The first surgery led to another surgery, and the silence was prolonged. His verbal link to the world forbidden, John communicated his needs with an iPad. Hubris and social anxiety alone might not have been enough to wreck his career, but when he couldn't tour to give his albums some momentum, his comeback prospects seemed doomed. He was also faced with the very real possibility that he might never be able to sing again. This was all besides the very distressing fact that lots of people were still making fun of him. 

So John Mayer bought a ranch in Montana and hid. 

He also expanded his collection of custom sneakers and Rolex watches. He wrote songs, but only sometimes. He did some things that made sense, like invite reporters to his ranch to show he was a changed man, humbled. He did some other things that did not make sense but were fascinating anyway, like dating Katy Perry. 

I got married on John Mayer's birthday in 2010, and went on a short honeymoon to the Paradise Valley in Montana. I didn't try to track John down while I was there, but only because he didn't live there yet. I canceled my membership to the cheap gym with the dirty purple equipment and set up overdraft protection so my new bills at my new apartment would get paid. I stopped trying to write for money, and I got a new job that had health insurance instead.

My vibrant, spontaneous, broken, and road-blocked life gave way to something much more difficult to penetrate. Silence.

I can't tell you very much about the years that followed because I didn't write the details down. I do know that there were times of beauty, times of peace, and times of struggle. Times of faith and of crippling doubt. I didn't buy Rolexes, but I did buy an Essie nail polish every time I got a paycheck and indulged myself by being painstakingly choosy with my color selection. It was months before I looked at them all lined up in a row on a lucite nail polish stand and realized, to my horror, that all of the bottles were neutrals. (This was an apt metaphor.)

I did some things that made sense, like run half-marathons and use my vacation time carefully. I did some things that did not make sense, like berate myself continually for not having a bestseller even though I couldn't be bothered to even keep up with a journal. 

I thought a lot about craft, and what I would do if I ever got my writing voice back. I started and stopped and started writing again, so many times. I had things to say, but I did not want to be the person that said them. I had done things I was ashamed of that I didn't want to talk about, and I was also very angry at the world for not being easier to live in. I felt criticized, always, but by nothing in particular.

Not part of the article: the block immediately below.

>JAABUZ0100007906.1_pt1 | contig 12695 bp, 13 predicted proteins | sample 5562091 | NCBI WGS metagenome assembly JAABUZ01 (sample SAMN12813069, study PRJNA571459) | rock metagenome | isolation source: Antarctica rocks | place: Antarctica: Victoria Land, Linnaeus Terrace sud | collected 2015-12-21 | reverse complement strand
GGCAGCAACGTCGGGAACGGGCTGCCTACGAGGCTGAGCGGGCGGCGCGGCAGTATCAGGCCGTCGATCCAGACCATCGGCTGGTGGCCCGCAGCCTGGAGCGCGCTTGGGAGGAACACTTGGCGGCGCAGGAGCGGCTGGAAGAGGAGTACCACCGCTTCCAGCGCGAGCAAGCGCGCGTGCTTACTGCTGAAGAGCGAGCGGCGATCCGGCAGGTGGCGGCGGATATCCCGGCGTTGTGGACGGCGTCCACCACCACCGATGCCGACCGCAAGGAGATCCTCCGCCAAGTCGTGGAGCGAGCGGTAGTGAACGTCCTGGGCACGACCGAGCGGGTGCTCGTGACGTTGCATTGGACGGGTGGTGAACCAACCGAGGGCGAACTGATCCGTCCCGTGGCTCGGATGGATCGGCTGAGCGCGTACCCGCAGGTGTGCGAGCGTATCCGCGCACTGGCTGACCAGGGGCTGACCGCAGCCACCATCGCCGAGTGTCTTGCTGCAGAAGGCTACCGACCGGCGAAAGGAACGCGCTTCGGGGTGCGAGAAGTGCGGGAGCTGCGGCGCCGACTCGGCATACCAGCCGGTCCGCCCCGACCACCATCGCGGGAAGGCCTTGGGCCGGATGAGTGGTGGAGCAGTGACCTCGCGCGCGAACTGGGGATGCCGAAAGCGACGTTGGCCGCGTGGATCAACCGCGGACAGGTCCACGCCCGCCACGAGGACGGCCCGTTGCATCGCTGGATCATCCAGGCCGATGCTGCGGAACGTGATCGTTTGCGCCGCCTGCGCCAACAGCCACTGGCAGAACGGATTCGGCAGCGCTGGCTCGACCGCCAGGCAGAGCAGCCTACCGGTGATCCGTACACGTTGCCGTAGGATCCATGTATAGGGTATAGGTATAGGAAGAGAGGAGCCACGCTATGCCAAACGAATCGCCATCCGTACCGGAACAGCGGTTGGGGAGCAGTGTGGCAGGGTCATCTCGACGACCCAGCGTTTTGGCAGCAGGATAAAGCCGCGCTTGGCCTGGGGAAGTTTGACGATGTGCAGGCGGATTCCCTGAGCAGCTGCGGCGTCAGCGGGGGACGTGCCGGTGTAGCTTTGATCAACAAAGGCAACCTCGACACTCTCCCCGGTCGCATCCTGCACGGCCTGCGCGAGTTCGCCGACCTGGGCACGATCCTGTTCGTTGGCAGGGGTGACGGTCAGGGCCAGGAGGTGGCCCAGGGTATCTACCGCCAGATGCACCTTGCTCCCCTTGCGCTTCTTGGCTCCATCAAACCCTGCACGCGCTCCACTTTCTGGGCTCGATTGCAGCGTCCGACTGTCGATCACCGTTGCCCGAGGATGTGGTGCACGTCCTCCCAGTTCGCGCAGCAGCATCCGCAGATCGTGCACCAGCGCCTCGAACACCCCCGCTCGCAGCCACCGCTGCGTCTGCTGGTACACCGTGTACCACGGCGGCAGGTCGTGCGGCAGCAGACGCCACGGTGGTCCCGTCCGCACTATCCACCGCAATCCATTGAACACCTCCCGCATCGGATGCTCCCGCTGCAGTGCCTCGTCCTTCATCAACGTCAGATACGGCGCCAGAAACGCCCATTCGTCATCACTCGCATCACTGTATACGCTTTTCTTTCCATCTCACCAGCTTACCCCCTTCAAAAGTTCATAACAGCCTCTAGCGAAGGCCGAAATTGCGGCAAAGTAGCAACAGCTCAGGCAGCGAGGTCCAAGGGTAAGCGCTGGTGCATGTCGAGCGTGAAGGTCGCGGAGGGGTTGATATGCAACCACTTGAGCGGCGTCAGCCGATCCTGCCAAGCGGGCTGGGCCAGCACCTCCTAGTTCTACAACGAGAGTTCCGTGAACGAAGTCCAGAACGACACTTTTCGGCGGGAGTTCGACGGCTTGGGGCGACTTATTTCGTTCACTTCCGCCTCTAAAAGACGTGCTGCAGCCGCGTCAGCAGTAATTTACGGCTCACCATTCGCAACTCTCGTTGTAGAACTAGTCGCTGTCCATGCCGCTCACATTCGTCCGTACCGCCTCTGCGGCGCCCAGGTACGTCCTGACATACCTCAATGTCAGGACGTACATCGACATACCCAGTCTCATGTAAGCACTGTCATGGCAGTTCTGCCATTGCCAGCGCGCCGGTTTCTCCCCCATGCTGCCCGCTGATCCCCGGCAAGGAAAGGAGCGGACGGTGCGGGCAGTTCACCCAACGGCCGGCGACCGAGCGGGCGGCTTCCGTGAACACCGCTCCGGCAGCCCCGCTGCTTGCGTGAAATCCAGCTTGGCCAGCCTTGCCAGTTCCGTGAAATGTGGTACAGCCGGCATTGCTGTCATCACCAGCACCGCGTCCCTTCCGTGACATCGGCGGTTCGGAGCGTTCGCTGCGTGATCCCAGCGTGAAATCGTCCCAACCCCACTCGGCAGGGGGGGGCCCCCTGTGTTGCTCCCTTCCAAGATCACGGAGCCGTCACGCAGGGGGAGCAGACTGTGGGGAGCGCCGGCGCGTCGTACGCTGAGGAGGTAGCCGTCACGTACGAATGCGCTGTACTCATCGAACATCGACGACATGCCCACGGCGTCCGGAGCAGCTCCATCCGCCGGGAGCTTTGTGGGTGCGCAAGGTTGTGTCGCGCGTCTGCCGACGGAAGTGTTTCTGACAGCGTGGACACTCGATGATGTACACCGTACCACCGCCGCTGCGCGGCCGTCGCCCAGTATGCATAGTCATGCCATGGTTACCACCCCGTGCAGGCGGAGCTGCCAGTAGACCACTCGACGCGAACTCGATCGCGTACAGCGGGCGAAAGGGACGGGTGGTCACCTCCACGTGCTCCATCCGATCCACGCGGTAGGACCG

Then I did something that had nothing to do with John Mayer: I had a baby. Maybe because my husband is so damn handsome in person.

And on my third day home from the hospital, my voice came back.

I was alone in my apartment, with a kind of loud, vaguely sweet, very helpless human being who was depending on me to keep it alive. My career ambitions were the farthest thing in the world from my mind as I put Eli in his big, expensive baby swing, sat on our old leather loveseat, and, for lack of literally any other ideas for how to occupy a tiny person, played some John Mayer songs on YouTube. Then I started to write.

I did not feel my voice stilled by the silence. The silence had evolved into something else. Quiet

My baby son was soothed by guitar solos while I was calmed by the familiar songs. Layers of envy, failure, resentment, anger, and their like shed off of me like a second skin. Sunlight poured through my window and I thought of the frenzied and desperate longings of my youth and the stunted growth of my twenties that followed. I did not wonder who I was or who was making fun of me. I looked at Eli, and I suddenly could not come up with one regret. 

The playlist drifted from John's solo originals, to his jazz trio work, and then to covers. I admitted to myself that "Kid A" and "XO" are my favorite songs John's ever recorded, and they aren't even his. Like the best version of himself comes through when he's put the pressure off of being only him and incorporates the creative vision of other people. My own mind wandered toward how much I'd always enjoyed editing other people's work. I got an idea for a website, a service I could provide, a job I could make for myself that would let me stay at home. My fingers could not scribble fast enough. 

I thought about that free concert and wondered if perhaps this gentle YouTube serenade from my favorite songwriter, with my beautiful, amazing son right in front of me, was actually better. I felt the desperate hope that who I am, would work. But I also felt, with a surging certainty, that it already did. 

John's newest album is going to be released before the end of the year. He's titled it, The Search for Everything. For his sake, I hope he found it. Because he's led me to so much of what I know. 

Nurturing Craft in an Age of Content: An Interview with Anna Elkins

Nurturing Craft in an Age of Content: An Interview with Anna Elkins

Nurturing Craft in an Age of Content: An Interview with Richard Clark

Nurturing Craft in an Age of Content: An Interview with Richard Clark